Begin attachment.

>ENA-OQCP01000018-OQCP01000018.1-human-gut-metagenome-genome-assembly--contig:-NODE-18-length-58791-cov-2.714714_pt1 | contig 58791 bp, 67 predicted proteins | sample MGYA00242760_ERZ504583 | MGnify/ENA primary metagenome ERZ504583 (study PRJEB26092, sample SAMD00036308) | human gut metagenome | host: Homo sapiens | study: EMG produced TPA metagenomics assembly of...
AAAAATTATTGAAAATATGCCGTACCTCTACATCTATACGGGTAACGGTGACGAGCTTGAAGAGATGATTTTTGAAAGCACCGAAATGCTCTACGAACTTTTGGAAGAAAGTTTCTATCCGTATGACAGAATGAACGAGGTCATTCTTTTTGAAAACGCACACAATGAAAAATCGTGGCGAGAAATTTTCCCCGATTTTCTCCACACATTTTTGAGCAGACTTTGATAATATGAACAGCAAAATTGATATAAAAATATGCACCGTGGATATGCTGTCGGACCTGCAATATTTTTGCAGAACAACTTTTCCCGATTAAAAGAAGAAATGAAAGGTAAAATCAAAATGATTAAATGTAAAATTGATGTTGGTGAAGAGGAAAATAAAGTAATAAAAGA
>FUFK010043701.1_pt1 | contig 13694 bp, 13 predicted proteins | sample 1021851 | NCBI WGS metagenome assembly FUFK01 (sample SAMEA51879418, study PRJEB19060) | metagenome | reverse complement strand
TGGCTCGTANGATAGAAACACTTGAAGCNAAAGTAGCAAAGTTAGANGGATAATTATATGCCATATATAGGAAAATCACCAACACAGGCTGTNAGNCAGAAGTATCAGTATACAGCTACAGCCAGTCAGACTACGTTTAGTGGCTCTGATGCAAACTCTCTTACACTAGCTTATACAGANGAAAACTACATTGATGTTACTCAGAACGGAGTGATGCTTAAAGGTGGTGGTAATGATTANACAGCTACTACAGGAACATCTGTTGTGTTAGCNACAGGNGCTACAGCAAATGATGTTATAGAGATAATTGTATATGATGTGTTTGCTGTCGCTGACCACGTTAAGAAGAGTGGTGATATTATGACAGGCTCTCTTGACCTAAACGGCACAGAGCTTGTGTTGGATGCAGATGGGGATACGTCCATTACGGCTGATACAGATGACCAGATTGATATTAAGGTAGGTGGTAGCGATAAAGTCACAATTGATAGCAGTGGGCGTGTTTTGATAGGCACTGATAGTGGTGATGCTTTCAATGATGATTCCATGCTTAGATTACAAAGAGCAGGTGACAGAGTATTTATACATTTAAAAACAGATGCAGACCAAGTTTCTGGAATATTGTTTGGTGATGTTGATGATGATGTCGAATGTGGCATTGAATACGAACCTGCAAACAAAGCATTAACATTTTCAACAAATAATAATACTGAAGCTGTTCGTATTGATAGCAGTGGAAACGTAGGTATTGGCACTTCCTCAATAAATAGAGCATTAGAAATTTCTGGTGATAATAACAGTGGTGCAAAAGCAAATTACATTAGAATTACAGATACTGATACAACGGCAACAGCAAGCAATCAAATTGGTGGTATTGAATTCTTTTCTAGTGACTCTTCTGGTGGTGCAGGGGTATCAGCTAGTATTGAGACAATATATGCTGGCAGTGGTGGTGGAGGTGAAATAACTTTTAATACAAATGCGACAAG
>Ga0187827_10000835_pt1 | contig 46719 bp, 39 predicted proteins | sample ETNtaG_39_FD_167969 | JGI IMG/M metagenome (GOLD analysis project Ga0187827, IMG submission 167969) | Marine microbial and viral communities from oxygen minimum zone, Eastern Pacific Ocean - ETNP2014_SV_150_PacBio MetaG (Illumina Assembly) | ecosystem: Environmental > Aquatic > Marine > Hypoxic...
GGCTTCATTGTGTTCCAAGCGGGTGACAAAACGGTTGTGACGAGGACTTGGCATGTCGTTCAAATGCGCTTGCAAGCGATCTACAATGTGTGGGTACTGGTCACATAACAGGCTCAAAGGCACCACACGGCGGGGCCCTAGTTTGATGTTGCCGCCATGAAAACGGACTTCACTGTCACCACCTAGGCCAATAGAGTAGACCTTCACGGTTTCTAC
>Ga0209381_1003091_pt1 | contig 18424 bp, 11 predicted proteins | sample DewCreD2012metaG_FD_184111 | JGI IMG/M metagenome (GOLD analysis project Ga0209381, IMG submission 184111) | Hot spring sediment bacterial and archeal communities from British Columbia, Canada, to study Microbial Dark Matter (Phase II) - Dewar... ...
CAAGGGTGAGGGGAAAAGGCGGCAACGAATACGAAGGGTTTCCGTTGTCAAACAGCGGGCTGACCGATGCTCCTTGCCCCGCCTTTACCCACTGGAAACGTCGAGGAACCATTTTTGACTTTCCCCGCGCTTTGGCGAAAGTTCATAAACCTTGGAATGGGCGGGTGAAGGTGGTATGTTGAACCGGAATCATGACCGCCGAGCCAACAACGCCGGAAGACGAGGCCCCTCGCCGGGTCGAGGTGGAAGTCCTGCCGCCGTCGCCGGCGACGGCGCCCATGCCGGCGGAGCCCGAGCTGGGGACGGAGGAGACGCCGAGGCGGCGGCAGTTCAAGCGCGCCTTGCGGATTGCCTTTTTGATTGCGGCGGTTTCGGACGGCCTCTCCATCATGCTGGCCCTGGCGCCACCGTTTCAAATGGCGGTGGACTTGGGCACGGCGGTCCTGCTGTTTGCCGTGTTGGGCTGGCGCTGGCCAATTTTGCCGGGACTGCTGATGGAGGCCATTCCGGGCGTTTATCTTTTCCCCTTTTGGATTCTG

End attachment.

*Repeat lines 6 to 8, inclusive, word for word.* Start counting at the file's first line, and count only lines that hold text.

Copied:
GGCTTCATTGTGTTCCAAGCGGGTGACAAAACGGTTGTGACGAGGACTTGGCATGTCGTTCAAATGCGCTTGCAAGCGATCTACAATGTGTGGGTACTGGTCACATAACAGGCTCAAAGGCACCACACGGCGGGGCCCTAGTTTGATGTTGCCGCCATGAAAACGGACTTCACTGTCACCACCTAGGCCAATAGAGTAGACCTTCACGGTTTCTAC
>Ga0209381_1003091_pt1 | contig 18424 bp, 11 predicted proteins | sample DewCreD2012metaG_FD_184111 | JGI IMG/M metagenome (GOLD analysis project Ga0209381, IMG submission 184111) | Hot spring sediment bacterial and archeal communities from British Columbia, Canada, to study Microbial Dark Matter (Phase II) - Dewar... ...
CAAGGGTGAGGGGAAAAGGCGGCAACGAATACGAAGGGTTTCCGTTGTCAAACAGCGGGCTGACCGATGCTCCTTGCCCCGCCTTTACCCACTGGAAACGTCGAGGAACCATTTTTGACTTTCCCCGCGCTTTGGCGAAAGTTCATAAACCTTGGAATGGGCGGGTGAAGGTGGTATGTTGAACCGGAATCATGACCGCCGAGCCAACAACGCCGGAAGACGAGGCCCCTCGCCGGGTCGAGGTGGAAGTCCTGCCGCCGTCGCCGGCGACGGCGCCCATGCCGGCGGAGCCCGAGCTGGGGACGGAGGAGACGCCGAGGCGGCGGCAGTTCAAGCGCGCCTTGCGGATTGCCTTTTTGATTGCGGCGGTTTCGGACGGCCTCTCCATCATGCTGGCCCTGGCGCCACCGTTTCAAATGGCGGTGGACTTGGGCACGGCGGTCCTGCTGTTTGCCGTGTTGGGCTGGCGCTGGCCAATTTTGCCGGGACTGCTGATGGAGGCCATTCCGGGCGTTTATCTTTTCCCCTTTTGGATTCTG